"The rhythmic pulse of music lets listeners synchronize with one another, which can increase group cohesion," says Michael Cunningham, Ph. D., a psychologist and professor of communication at the University of Louisville. Concerts are good, but music festivals attract a more diverse crowd because of the different acts, and transcend the behavioral norms of everyday life. Visit festivalfinder.com for events near you.
"I had two shift partners, one of whom ended up being my future wife. At the time, she had a boyfriend and I had a girlfriend, so while I thought she was cute, there was never any weird flirty tension. We shared one four-hour shift a week for about two years. Without really intending to, we became good friends because of the experiences we shared assisting clients and talking about our lives outside the hotline in between calls. Around the time she left the hotline, we both coincidentally went through breakups. We went from commiserating about our hotline work to commiserating about being single. Then one night she came over, we hooked up, and about a year and a half later we were married. I think what worked about meeting that way was that things developed really organically, because neither of us were there to meet people. We bonded over the work we were doing and the stuff we discovered we had in common over the years."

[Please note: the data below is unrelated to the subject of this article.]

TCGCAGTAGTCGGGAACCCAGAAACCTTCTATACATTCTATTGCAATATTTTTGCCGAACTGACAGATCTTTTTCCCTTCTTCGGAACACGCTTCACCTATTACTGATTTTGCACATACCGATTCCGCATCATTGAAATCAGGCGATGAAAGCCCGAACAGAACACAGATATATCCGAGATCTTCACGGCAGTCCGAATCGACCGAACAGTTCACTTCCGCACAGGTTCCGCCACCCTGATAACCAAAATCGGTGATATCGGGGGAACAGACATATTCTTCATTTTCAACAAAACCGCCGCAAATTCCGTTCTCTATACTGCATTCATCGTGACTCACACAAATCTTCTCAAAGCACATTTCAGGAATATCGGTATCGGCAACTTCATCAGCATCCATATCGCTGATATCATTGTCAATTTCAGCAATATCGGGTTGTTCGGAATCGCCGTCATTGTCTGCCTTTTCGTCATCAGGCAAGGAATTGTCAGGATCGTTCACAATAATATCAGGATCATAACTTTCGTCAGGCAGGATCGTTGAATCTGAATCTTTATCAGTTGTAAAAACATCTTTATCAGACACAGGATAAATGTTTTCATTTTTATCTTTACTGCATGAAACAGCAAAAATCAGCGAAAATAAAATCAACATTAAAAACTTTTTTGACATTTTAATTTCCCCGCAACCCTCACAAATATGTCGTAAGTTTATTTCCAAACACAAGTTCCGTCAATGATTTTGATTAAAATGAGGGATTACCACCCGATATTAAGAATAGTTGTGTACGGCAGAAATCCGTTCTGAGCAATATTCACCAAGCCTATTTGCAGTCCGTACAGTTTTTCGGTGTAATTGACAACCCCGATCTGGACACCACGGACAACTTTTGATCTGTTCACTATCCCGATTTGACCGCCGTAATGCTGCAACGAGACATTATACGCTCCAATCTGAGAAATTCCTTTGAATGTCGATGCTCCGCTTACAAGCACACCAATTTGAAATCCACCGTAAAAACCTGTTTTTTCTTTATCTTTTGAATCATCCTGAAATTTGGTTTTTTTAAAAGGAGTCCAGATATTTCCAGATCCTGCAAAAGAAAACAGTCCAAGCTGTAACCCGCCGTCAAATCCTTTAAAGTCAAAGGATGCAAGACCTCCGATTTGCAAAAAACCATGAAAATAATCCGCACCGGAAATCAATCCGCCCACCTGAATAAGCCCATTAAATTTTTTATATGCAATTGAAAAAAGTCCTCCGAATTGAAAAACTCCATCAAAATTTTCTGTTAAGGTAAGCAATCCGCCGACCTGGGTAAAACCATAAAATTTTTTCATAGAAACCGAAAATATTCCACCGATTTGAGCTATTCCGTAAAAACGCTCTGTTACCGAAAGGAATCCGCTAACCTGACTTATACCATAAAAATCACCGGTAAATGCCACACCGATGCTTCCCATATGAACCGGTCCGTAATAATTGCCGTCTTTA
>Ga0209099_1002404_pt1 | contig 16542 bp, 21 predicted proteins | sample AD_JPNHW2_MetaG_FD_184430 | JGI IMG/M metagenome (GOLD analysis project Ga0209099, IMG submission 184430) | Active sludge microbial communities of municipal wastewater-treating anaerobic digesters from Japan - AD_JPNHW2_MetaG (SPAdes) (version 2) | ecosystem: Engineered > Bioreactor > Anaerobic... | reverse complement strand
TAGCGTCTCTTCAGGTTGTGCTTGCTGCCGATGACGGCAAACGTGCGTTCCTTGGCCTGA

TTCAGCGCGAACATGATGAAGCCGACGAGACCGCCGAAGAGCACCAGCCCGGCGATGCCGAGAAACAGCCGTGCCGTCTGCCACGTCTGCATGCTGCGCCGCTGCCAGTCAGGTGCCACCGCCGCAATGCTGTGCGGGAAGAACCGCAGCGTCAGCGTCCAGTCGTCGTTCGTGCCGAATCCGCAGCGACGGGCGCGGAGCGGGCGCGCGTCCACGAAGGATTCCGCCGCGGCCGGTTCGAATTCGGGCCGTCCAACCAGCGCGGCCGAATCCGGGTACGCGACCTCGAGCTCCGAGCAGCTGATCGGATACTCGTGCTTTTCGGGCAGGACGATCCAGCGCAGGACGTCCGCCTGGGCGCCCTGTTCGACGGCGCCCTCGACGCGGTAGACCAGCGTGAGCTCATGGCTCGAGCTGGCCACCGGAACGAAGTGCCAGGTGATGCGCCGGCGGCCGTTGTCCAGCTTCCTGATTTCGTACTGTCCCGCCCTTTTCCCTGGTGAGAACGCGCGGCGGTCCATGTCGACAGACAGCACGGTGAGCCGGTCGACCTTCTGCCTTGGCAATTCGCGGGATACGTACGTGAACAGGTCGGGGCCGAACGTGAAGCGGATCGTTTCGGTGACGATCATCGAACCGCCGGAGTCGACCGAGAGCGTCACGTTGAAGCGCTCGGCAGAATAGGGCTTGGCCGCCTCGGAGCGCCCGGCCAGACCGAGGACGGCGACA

"I met my girlfriend Stephanie at a book signing for Karen Russell," he says. "The line was kind of disorderly, so I turned to the person behind me and said, 'I didn't cut you, did I?' and she said, 'No.' That was Stephanie. I said, 'So are you a big Karen Russell fan?' and she said, 'Yes.' I asked who some of her other favorite authors were, and we chatted briefly. She got her book signed, then I got mine signed. Afterward I turned around, and she was standing there waiting for me. It turned out we were both going to Grand Central, so we walked there together. We had very immediate, very obvious chemistry. We got to the corner where we needed to split up, and Stephanie said, 'I want to keep talking to you though.' Her train was leaving shortly before mine, so I went with her to her train, then jumped off just as the doors were closing and hurried to catch my train. I had given her my business card, and she emailed me the next day. We've been together for almost five years."
The number one reason why approaching a woman may not work is that you don’t have her full attention before speaking to her. By attention I mean you should have her eye contact. This means she won’t be either a. surprised when you speak to her or b. not listening. If she sees you before you begin speaking to her she’ll be more relaxed and you can also checkout her non-verbal signals (is she holding eye contact with you and smiling?) to see if she seems open to talking to you. Sometimes you may need to use a gesture or say ‘hey’ to get her to look up. Then I want you to pause and wait for her to fully realize ‘a man is talking to me’ before you continue speaking with her.
When you approach in a confident, easy-going way, most women drop their guard and open up to the conversation. However, if you approach in a nervous or appear intimidated by the women, they will automatically close off to you and the conversation. Why? Women are attracted to the strength in men and turned off by the weakness. This is why confidence is the #1 thing you need to have before you begin trying to meet new women.